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An example “lambda architecture” for real-time analysis of hashtags using Trident, Hadoop and Splout SQL

In this post we will show how to use Trident, Hadoop and Splout SQL together to build a toy example “lambda architecture“. We will learn the basics of Trident, a higher-level API on top of Storm, and Splout SQL, a fast SQL read-only DB for Hadoop. The example architecture is hosted on this github project. We will simulate counting the number of appearances of hashtags in tweets, by date. The ultimate goal is to solve this simple problem in a fully scalable way, and provide a remote low-latency service for querying the evolution of the counts of a hashtag, including both consolidated and real-time statistics for it.

So for any hashtag we want to be able to query a remote service to obtain per-date counts in a data structre like this:

{
  "20091022":115,
  "20091023":115,
  "20091024":158,
  "20091025":19
}

Lambda architecture

The “lambda architecture” is a concept developed by Nathan Marz. We like it because it provides an architectural model that scales and which has both the advantages of long-term batch processing and the freshness of a real-time system, with data updated in seconds time. We didn’t find toy examples of it on the Internet so we decided it would be useful to develop one and share it.

Trident

Trident is an API on top of Storm. We already talked about Storm before and showed a toy example of it in this post. Trident provides higher-level constructs on top of Storm, similar to those that Cascading provides to Hadoop (each(), groupBy()). It also provides wrappers and primitives for saving/retrieving state in a topology, be it in memory or in a persistent datastore.

Splout SQL

Splout SQL is a database developed by us that can pull data from Hadoop very efficiently. You can think of it as an ElephantDB with SQL. It is a partitioned, read-only, highly performant SQL database for Hadoop-scale datasets. We presented it in this previous post.

Gluing all the pieces together to form a Lambda

Tweets are fed into the system (1), for example through a queue from where we can pull them (Storm has connectors for Kafka, JMS and Kestrel, but you can easily develop your own one too). A Trident stream (2) saves them into Hadoop (HDFS) and processes them in real-time for creating an in-memory state with the counts by date. In Hadoop (3), where we have all the historical data available, we can run a batch process that aggregates the tweets by hashtag and date and generates a big file from it. After that, we can use Splout SQL’s command-line or API tools for indexing the file and deploying it to a Splout SQL cluster (4), which will be able to serve all the statistics pretty fast. Then, a second Trident stream (DRPC) can be used to serve timeline queries (5), and this stream will query both the batch layer (through Splout SQL) and the real-time layer (through the first stream’s memory state), and mix the results into a single timeline response. We will see each of these things in more detail.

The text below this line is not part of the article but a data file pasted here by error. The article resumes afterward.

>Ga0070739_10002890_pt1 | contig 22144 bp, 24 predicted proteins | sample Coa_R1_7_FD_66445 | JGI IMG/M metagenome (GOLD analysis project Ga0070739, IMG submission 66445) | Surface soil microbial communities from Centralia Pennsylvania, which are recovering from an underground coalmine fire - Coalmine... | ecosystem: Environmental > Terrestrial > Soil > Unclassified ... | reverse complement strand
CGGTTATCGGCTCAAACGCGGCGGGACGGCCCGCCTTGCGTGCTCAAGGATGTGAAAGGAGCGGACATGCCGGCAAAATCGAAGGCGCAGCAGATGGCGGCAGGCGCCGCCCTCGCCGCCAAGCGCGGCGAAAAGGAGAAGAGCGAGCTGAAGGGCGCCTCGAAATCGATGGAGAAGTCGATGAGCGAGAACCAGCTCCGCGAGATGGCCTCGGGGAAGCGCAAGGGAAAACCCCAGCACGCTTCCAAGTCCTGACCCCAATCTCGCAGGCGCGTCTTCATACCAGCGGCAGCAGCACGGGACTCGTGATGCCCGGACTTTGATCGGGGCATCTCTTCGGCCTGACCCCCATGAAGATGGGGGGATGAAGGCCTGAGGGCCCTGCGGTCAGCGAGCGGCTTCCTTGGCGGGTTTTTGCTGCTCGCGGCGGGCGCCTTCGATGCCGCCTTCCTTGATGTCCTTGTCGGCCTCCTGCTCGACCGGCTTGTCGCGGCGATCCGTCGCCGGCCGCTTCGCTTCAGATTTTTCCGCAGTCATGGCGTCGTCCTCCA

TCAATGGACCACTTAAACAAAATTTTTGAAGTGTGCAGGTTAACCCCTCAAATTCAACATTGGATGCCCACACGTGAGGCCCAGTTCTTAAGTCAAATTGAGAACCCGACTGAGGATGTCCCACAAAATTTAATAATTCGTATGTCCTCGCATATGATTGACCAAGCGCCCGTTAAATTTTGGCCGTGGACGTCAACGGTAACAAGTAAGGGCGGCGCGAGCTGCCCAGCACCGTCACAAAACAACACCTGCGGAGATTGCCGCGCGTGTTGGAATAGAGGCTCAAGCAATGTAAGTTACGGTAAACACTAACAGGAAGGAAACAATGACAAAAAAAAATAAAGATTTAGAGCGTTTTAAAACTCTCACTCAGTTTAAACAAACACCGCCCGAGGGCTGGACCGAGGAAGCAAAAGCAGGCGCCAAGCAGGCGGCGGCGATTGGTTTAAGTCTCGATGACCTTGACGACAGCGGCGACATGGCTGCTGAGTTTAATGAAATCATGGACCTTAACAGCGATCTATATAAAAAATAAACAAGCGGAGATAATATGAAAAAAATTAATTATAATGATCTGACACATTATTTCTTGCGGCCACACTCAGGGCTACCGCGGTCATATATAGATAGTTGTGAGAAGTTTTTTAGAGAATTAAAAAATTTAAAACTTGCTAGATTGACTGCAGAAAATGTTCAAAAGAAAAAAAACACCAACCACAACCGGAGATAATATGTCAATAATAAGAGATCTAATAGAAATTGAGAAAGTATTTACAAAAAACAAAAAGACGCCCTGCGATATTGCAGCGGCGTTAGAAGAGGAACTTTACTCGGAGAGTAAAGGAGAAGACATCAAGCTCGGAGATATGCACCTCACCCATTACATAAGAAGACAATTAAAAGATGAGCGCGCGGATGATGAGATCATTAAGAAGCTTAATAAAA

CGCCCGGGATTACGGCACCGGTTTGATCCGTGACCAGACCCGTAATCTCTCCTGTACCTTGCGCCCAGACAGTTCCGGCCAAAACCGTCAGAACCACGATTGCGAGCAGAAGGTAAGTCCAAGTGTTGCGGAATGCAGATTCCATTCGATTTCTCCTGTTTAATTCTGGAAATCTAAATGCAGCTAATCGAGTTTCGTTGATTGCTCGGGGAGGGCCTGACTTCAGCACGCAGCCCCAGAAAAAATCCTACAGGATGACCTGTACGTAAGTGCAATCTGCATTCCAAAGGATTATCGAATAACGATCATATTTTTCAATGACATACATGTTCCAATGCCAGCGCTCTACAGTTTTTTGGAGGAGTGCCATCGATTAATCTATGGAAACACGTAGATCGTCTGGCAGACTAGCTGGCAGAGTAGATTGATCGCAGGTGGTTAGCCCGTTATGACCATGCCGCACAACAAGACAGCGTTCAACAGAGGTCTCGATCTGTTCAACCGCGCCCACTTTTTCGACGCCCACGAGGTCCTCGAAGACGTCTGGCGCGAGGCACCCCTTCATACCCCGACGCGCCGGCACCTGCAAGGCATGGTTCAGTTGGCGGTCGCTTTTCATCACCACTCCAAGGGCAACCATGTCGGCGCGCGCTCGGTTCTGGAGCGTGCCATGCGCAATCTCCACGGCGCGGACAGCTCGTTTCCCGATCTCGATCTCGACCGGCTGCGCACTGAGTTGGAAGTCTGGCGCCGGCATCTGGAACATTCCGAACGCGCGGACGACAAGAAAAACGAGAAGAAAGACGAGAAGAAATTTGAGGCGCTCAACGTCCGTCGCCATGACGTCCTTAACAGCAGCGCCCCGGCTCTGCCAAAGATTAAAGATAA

The batch layer

The batch layer is the simplest one. We just need to append all tweets in the HDFS and periodically run some simple process that aggregates them by hour date. We didn’t develop this part, instead, we used a small sample dataset from an Infochimp‘s bigger one. The dataset looks like this and can be seen in this link:

hashtag	2009081313	1	calirfonia
hashtag	2009101713	1	caliroadtrip
hashtag	2009101815	2	caliroadtrip
hashtag	2009080813	1	caliroots
hashtag	2009092807	1	caliroots

There is plenty of literature and examples on the Internet on how to do such simple tasks with (from lower to higher level): Pangool, Cascading, Pig or Hive. The idea is that the output of the batch layer should look like above: a tabulated text file with hashtags counts. Because you save all the tweets in the HDFS, you can run a batch process that calculates many other things, and which recalculates everything from scratch every time. You have complete freedom and fault-tolerance here.

The serving layer

One of the challenges of the architecture is being able to serve low-latency queries under high throughput (multiple concurrent users) for a dataset that can be GBytes or even TBytes worth of data. Because you will calculate almost all the statistics in Hadoop, you need some kind of bridge between it and a fast database. You can’t directly query files generated from Hadoop. Things like Impala or Drill allow you to interactively explore the dataset, but you can’t just put them in front of a web server. You need indexes or B-Trees that can make lookups really fast.

You could just dump the statistics to a key/value store like Voldemort or ElephantDB, keyed by hashtag. But what if you wanted to be able to provide daily, weekly or monthly timelines? What if you want to group by hour to show the most active hours? Using a fast key/value store for Hadoop always means you need to pre-calculate everything you are going to need for your view, which isn’t always that satisfying. Splout SQL is usually more convenient as it allows for richer, flexible querying of pre-aggregated data.